After Isaac came Adam, born the first year of Josh’s residency. There was then a short duration of years, hemming, hawing, and negotiations, before the arrival of Penelope made their family complete. While Josh was busy with the work of becoming a surgeon, Rose settled into the business of motherhood. Diapers and cracker crumbs littered Rose’s waking life in those early years.

  When Josh found a placement in the dry reaches of Colorado—a nice-sized hospital, he said, enough population to give him a steady stream of bodies to practice upon—Rose moved house with an efficiency of lists. School districts were researched. A mortgage was calculated. Without too much drama they found a nice home in a nice neighborhood in a nice suburb.

  Rose had pictures hanging before they went to sleep that first night.

  “It feels more like home that way,” she said, curling into the crooked “S” of Josh’s body.

  * * *

  Rose and Josh quietly slipped into the pause between youth and middle age—the moment when all the questions that plague the young have been answered: “Who will I marry? What will my children be like? How many will I have? What will I be when I grow up?” They reached an age when one realizes that all these questions have been answered and now the only thing is to watch one’s life unfurl. There were still questions, of course, but these questions were by their nature less exciting than the ones that came before: “Will we get sick before they grow up? Will we be able to afford to keep the house? What if that terrible something happens? That nameless something that waits for those unlucky masses?”

  Rose, for example, was saddened by the fact that someday, inevi
tably, either she or Josh would have to experience the death of the other. She hoped she would go first—though it seemed unfair to wish the pain of loss on Joshua.

  It was, however, the unavoidable cost of having someone so dear that the idea of living after they’re gone seems impossible.

  * * *

  And so Rose and Josh watched their life unfurl. The boys grew from sweet, sticky toddlers into wild-legged children, their shouts and protests the music of the house. Penny toddled after, happy to simply be acknowledged.

  Josh put in the early work of a career surgeon. His hours were long and odd, leaving and returning while the house was still abed. The lessons he now learned were more terminal, in the meat of the human body.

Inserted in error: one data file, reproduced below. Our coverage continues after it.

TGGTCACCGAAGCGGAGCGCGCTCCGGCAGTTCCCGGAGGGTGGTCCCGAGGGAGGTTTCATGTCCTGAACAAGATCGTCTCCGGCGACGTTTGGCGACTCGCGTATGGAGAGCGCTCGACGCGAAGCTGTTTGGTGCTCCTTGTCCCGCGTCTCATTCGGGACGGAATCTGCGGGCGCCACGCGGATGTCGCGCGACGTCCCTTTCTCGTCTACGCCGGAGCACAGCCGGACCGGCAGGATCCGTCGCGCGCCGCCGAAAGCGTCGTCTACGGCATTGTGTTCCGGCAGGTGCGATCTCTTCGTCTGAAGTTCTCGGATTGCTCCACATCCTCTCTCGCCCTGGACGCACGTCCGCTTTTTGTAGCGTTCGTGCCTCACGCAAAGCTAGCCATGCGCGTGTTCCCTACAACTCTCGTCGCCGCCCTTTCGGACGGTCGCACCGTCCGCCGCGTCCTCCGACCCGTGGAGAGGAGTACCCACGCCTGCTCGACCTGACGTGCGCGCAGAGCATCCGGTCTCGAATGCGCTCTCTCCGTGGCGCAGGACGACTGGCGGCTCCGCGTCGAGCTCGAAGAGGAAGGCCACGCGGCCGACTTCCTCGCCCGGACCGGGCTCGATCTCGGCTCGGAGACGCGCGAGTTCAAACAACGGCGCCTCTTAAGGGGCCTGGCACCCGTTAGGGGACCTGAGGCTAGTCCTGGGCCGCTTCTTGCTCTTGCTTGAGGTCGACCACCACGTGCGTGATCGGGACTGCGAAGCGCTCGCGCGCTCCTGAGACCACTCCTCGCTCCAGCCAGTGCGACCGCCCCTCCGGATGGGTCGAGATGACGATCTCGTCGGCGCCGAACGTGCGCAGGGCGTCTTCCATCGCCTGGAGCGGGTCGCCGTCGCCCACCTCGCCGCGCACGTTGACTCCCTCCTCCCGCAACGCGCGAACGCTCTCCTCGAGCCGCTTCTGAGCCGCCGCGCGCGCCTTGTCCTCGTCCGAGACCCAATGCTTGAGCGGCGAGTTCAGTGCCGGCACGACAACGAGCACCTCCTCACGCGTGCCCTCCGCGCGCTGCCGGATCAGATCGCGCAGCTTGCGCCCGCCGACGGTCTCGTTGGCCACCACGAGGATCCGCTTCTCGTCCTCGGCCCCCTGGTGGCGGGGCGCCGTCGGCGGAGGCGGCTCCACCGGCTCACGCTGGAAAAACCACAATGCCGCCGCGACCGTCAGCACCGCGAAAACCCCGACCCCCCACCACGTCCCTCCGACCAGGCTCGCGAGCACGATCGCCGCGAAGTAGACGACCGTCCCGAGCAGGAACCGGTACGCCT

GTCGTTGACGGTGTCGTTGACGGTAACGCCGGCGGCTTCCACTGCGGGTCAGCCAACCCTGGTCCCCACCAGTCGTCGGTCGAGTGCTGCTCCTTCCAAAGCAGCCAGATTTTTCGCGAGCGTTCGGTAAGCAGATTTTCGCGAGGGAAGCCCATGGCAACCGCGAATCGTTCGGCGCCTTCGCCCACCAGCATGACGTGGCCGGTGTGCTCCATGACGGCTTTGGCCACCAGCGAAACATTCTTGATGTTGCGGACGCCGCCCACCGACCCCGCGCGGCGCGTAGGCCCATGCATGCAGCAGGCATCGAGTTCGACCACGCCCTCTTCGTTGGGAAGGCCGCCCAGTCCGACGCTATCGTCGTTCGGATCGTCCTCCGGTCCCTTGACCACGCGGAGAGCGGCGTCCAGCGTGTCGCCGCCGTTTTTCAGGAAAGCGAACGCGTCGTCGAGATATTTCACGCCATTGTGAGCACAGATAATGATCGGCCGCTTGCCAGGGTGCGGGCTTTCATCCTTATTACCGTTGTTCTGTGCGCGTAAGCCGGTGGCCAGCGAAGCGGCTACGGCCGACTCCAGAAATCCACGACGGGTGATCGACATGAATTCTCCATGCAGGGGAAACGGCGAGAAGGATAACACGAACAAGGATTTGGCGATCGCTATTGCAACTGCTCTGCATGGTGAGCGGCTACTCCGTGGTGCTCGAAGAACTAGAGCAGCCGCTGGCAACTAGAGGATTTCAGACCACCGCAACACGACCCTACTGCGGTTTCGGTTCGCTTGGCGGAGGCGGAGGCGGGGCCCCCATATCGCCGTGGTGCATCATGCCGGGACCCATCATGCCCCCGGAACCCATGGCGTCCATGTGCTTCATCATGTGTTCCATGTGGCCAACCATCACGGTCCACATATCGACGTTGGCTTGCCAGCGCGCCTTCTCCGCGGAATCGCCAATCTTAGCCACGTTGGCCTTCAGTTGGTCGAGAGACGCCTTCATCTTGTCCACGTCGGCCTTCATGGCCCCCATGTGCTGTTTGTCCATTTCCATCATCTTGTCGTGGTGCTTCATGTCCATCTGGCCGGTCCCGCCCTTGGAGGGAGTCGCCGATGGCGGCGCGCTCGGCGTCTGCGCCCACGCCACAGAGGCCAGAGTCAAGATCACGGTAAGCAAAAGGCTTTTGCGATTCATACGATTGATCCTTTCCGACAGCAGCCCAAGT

This left Rose alone with the routine of motherhood. Children up. Bodies dressed. Breakfast made. Book bags packed. Every day a list to be checked off.

  She was a good mother. Loved by her boys, who also knew enough to fear a certain pitch her voice could take when they played too rough.

  Perhaps because it didn’t seem to matter otherwise, or perhaps because this is just the way of things, Rose settled into the sweatpants years. The close attention she paid to the dressing and care of three little bodies left little room for her to attend to the dressing and care of her own. Her body bloomed, thighs no longer the straight, taut lines Josh had traced that night so long ago. More often than she would have liked to admit, the shirt she went to sleep in was the one in which she had woken up: though since Josh was rarely around, there was no one to witness Rose’s resignation to piggishness.

  * * *

  She could not remember precisely when she began telling the boys about Hugo.

  The beaches of her dreams were populated with tiny white crabs, their shells and legs constructed of the delicate tines of feathers. When they were young, she and Hugo would place these creatures on each other’s necks, to see which of them could tolerate their ticklish skittering the longest.

  “Tickle Crab” was a favorite bath-time game for the boys when they were very small. Rose would lean over the edge of the tub, her belly soft and round with Penny, snatching at their slick, brown bodies. The “Tickle Crab” would grind them into giggling submission, until she would relent, pulling away.

  Adam would kiss his tiny wrinkled fingertips against each other.

  The sign for “more, again.” And then a gentle swipe across his chest, “please.”

  Of course, little boy, littler boy.

  * * *

  As they grew, the boys learned to ask Rose about her dreams. The simple, straightforward adventure of their mother’s nightly visits with Hugo appealed to their testosterone-fueled little-boy fantasies. Isaac and Adam would reenact Hugo and Rose’s never-ending quest to find a way into the glowing spires of Castle City. They would beg her to pull the chairs and unfold the sheets to make a “Pavilion” for them. They recruited Josh—when he was around—to play the part of a giant Spider (Bigger, meaner, Daddy!), whom they would kill and then resurrect, but only so they could kill him again.

  It was through the boys that Hugo came to occupy Rose’s household and not just her dreams. They argued over who would get to be him, never implicitly stating that whoever was not him was by default their mother and therefore a girl. Hugo was Han Solo and Anakin Skywalker and Batman all rolled into one—a personal superhero they didn’t have to share with anyone but each other.

  They plotted maps of the island, drew pictures of the places in Rose’s dreams. They quizzed her and appealed to her authority to settle debates.

  “Is the Plank Orb like a submarine?”

  “Yes, but it’s much smaller and made of wood.”

  “Why is it so small?”

  “Well, it only ever has to hold the two of us.”

  “Why is it called the Plank Orb?”

  “I don’t know … that’s just what we call it.”

  Even the loneliness of Hugo’s island, which, but for the mystery of Castle City, was populated only by Hugo and their mother, played into their innate desires for self-reliance.

  * * *

  The boys also sensed, in their young way, the distance between their mother and Hugo’s companion. Though ostensibly they were the same person, they couldn’t quite reconcile the sharp taskmaster who cut their hot dogs lengthwise before placing them in the bun with the heroine in their mother’s tales.